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Grass Fed VS 100% Grass Fed

The difference between “Grass Fed Meat” and “100% Grass Fed Meat”.

You will notice a high number of shops and farmers selling direct to customers are now selling "grass fed meat". At Ruxstons we agree with this principle so naturally are happy to see this, put simply, the less imported feed, the lower the overall emissions of agriculture. Yes, it is only one factor of many factors with regard to emissions within agriculture but it is a moderately quick thing that can be changed in farming animals in the UK, just a few years in fact.

However with this becoming more well known amongst the wider population outside of farming it is now becoming a key selling point and this creates a downside, some shops and farmers selling their produce are cutting corners to sell their meat by saying grass fed in a very disingenuous way. To say grass fed, only 51% of the animals diet needs to have come from grass, and considering that most of a cow or sheep diet will often have a proportion of grass then 51% means very little!

At Ruxstons we only source from suppliers where the cattle and lambs are 100% grass fed, no soya, no barley, no oats. Only what grows and is eaten naturally from the pasture, it can be hay or silage (preserved grass) in the winter. Of course, we do not expect everyone to buy their meat off only us, ideally there will be a high number of companies and farmers selling 100% grass fed meat within the UK, sourcing from local farms.

You will find, particularly with our 100% grass fed beef, is that the fat is a more yellow colour than the grain fed counterparts of which the white colour is the telltale sign of lack of grass. It isn't just so simple as to say the more yellow the fat, the higher the diet in grass, as older ages have an effect to increase this colouring too. But older ages are good too as the cattle haven't been rushed to get to weight quickly. So yellow fat is a good sign overall!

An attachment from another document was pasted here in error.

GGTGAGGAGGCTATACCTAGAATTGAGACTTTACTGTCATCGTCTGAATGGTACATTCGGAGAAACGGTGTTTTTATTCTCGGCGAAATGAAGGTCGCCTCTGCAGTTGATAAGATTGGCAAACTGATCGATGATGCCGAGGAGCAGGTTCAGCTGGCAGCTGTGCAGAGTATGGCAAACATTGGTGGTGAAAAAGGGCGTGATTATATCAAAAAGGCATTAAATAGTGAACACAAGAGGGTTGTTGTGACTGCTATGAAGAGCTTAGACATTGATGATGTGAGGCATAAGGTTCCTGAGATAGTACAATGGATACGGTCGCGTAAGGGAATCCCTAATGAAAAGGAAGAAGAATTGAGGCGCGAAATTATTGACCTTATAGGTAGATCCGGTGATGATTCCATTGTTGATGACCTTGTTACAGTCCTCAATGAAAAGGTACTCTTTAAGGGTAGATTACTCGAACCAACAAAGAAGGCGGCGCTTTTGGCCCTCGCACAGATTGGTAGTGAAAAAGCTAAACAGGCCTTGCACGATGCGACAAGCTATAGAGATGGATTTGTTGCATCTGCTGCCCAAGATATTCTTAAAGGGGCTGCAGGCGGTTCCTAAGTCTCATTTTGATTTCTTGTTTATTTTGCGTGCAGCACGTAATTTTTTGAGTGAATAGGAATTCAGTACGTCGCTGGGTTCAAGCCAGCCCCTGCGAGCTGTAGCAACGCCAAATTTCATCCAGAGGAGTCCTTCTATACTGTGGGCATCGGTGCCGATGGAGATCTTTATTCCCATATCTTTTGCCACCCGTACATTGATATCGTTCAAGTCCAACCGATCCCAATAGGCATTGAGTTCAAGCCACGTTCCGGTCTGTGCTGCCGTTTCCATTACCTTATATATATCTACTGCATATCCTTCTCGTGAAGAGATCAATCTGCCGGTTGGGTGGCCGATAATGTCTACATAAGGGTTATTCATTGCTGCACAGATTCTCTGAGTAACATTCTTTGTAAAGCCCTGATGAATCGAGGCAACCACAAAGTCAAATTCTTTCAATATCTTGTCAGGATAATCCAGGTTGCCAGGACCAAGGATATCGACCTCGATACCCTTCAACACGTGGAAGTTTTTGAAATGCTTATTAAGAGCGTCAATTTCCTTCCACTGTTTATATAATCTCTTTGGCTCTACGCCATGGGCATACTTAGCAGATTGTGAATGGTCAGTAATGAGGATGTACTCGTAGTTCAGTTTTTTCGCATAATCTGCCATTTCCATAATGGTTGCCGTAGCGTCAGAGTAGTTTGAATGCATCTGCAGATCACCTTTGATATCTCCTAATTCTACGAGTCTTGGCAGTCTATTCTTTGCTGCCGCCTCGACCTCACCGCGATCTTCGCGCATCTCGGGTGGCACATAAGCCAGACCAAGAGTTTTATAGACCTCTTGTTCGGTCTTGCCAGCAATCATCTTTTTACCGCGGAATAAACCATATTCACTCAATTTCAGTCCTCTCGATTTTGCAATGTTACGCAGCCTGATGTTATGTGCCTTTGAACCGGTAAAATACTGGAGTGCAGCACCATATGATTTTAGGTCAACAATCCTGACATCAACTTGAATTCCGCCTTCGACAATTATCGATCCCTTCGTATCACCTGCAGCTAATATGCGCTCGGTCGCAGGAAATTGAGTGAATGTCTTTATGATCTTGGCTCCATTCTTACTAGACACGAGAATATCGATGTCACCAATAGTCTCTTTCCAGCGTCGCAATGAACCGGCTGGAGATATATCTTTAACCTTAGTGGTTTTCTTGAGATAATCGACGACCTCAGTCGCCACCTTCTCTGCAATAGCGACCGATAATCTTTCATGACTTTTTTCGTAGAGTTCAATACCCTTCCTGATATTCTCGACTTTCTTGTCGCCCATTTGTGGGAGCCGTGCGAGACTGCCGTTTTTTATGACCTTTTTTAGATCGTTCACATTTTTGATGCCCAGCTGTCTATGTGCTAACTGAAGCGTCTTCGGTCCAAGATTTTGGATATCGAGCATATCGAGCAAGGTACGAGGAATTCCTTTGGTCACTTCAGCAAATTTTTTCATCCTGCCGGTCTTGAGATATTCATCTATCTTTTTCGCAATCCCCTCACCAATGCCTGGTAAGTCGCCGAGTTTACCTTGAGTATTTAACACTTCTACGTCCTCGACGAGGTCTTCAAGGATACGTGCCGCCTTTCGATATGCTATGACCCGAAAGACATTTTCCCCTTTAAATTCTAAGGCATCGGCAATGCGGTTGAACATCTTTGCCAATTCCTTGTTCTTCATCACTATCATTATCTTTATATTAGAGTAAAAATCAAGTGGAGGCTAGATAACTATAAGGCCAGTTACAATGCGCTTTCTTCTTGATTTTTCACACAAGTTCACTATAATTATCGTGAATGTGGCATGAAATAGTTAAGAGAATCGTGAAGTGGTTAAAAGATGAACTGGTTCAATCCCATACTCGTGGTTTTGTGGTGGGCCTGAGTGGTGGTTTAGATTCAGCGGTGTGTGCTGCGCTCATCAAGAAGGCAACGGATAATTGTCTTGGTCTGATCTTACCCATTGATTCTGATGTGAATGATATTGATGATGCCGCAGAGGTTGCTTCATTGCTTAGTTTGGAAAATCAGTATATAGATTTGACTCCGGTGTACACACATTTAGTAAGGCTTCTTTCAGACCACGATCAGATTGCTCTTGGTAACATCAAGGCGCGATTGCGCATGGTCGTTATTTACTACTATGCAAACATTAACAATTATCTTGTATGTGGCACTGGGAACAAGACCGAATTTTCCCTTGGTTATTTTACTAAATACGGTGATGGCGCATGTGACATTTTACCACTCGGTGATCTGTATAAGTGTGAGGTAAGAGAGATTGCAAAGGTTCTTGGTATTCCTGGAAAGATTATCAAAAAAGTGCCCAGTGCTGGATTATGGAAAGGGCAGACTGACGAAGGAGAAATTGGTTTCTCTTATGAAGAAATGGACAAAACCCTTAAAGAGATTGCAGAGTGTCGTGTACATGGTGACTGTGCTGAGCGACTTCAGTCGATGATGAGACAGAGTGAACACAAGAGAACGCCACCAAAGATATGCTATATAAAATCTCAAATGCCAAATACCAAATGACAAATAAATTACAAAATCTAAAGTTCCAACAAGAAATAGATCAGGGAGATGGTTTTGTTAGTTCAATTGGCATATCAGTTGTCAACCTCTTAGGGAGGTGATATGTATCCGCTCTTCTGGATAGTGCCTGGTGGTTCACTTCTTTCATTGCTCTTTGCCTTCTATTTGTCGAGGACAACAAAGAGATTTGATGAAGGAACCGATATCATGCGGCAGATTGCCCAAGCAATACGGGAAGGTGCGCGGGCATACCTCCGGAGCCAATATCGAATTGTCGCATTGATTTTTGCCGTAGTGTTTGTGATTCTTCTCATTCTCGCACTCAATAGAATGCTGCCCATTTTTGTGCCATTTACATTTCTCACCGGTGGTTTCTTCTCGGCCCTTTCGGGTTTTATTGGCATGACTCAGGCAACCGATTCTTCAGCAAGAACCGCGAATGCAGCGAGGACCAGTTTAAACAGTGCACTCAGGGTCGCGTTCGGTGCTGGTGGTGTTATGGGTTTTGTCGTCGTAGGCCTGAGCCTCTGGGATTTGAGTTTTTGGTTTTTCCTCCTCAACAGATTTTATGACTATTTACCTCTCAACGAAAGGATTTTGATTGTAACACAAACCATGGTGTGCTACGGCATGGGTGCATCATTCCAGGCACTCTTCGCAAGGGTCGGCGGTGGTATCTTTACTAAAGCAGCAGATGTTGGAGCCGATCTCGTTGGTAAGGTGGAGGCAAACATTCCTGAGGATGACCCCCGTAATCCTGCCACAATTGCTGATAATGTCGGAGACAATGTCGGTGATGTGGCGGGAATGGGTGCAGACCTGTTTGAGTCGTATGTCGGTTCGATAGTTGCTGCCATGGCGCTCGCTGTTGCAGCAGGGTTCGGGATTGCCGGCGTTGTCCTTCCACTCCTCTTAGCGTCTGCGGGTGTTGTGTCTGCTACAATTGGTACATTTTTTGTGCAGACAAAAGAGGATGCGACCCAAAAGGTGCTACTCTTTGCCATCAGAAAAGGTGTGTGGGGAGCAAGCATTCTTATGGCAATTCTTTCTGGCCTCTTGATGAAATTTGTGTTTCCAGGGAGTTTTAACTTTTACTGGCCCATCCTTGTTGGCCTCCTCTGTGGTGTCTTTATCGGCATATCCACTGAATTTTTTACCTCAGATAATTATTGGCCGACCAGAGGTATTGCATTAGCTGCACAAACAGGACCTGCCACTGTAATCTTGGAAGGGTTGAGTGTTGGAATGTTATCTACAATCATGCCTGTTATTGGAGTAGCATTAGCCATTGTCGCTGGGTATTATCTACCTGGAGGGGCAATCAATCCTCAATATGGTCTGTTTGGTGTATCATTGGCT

100 percent grass fed beef sirloin steak

What else to look for beyond 100% (or not) grass fed labelling...

So if you are buying or have recently started buying meat from a shop or farm that says grass fed or 100% grass fed, there are a few things you can look out for, or if in a shop ask, that will make is clear that a farmer is farming in a way that is beneficial for the environment aside from just the diet of the animal:

1)Are they driving on the land unnecessarily and excessively even in wet weather? This can cause compaction and hugely damage the soil, therefore reducing its ability to sequester carbon. You can put in fence post by hand and you do not always need a quadbike to check stock.

2) Are they using artificial fertilisers on their land? Yes 100% grass fed is great but if you are pouring on imported fertilisers to make your grass grow faster because you are overstocked animal wise this is not going to benefit the environment at all. Herbal leys and multispecies grazing are a fantastic solution to reduce the need for fertiliser. We have a separate article on the benefits Ducks can have within regenerative farming.

3) Is their grass grazed short without breaks? If it is this will almost certainly be reducing how much carbon the soil can absorb, which is one of the key reasons why Holly Purdey's farm at Horner Farm has managed to absorb more carbon than it emits. Long rest periods between grazing lets the grass grow longer with deeper roots carbon can be stored in the soil. Naturally different grasses, soil types, different altitudes of the farm, which animals are grazing will mean this observations usefulness can vary. Yes, sometimes having some thistles and docks in with long grass may not look attractive, and Holly at Horner Farm has had complaints about this, but it is a lot better for the planet.

grass fed goat foraging

4) Probably the best thing you can ask anyone selling grass fed meat though is their history in the area. I say this because we recently had a customer at Ruxstons admiring our pasture fed chicken and the colour and size of them.

He said he used to be a farmer and said he did battery hens because everyone back then thought it was cool, which we felt was puzzling to say the least. In my own view if you simply do what everyone else's is doing at the time without using your own observation and analytical skills you probably don’t really care about what you are doing, you are simply doing it to be “cool” as he said.

So ask the shop or farmer who is selling you grass fed meat how long they have been doing it and what they were doing before? Why for example have the supermarkets that are now pushing grass fed (likely 51% +) meat only recently started selling this, why not 10 years ago? This is not a recent breakthrough and they could have used some of their marketing budget to push a new product years ago. Yes no one has a perfect history and people and companies do change but if you buy off a farmer who went organic 50 years ago it is likely they don’t cut corners because they firmly believe in what they are doing. Remember when they started out a lot of people would have been scoffing or down right laughing at them for being a “hippie” or just "strange", if someone keeps doing it despite a negative reaction then it is likely because they fully believe in what they are doing.


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